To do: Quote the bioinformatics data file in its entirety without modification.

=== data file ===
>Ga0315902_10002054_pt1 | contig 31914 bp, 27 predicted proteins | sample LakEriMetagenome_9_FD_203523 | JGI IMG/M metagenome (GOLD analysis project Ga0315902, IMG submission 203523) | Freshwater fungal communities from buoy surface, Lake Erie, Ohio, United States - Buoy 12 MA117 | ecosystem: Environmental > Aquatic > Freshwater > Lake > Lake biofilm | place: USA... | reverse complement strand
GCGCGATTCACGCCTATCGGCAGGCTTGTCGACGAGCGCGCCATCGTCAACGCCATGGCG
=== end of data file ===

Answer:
>Ga0315902_10002054_pt1 | contig 31914 bp, 27 predicted proteins | sample LakEriMetagenome_9_FD_203523 | JGI IMG/M metagenome (GOLD analysis project Ga0315902, IMG submission 203523) | Freshwater fungal communities from buoy surface, Lake Erie, Ohio, United States - Buoy 12 MA117 | ecosystem: Environmental > Aquatic > Freshwater > Lake > Lake biofilm | place: USA... | reverse complement strand
GCGCGATTCACGCCTATCGGCAGGCTTGTCGACGAGCGCGCCATCGTCAACGCCATGGCG